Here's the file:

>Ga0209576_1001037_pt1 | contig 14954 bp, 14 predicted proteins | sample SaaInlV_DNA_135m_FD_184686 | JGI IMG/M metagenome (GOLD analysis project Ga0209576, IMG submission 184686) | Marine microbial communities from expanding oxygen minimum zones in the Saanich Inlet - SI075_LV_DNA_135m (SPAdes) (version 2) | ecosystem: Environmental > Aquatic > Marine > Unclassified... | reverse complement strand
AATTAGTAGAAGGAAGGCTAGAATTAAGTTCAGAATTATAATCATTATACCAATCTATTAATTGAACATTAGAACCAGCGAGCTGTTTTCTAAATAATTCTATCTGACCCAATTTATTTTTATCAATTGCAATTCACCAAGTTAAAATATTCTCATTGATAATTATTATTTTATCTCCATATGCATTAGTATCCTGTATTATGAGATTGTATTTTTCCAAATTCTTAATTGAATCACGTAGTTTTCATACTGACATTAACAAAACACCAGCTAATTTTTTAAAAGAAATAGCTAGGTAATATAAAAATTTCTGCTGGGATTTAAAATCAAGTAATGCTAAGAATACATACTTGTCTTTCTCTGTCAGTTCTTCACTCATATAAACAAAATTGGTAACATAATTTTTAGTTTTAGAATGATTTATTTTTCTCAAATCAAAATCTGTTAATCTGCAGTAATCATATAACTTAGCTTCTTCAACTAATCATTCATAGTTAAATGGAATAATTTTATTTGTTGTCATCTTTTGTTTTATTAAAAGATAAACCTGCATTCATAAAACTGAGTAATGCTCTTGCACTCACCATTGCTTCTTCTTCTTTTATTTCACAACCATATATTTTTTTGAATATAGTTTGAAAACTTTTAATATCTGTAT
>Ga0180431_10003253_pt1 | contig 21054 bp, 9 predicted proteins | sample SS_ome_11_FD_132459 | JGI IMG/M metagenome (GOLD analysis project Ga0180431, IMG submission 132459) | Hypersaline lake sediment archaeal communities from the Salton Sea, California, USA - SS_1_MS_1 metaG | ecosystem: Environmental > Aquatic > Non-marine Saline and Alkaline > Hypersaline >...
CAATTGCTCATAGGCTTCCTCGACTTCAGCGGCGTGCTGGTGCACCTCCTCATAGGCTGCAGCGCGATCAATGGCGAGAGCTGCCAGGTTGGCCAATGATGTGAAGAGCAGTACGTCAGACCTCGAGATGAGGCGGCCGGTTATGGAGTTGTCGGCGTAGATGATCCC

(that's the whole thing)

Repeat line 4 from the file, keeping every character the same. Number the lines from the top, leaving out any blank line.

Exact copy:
CAATTGCTCATAGGCTTCCTCGACTTCAGCGGCGTGCTGGTGCACCTCCTCATAGGCTGCAGCGCGATCAATGGCGAGAGCTGCCAGGTTGGCCAATGATGTGAAGAGCAGTACGTCAGACCTCGAGATGAGGCGGCCGGTTATGGAGTTGTCGGCGTAGATGATCCC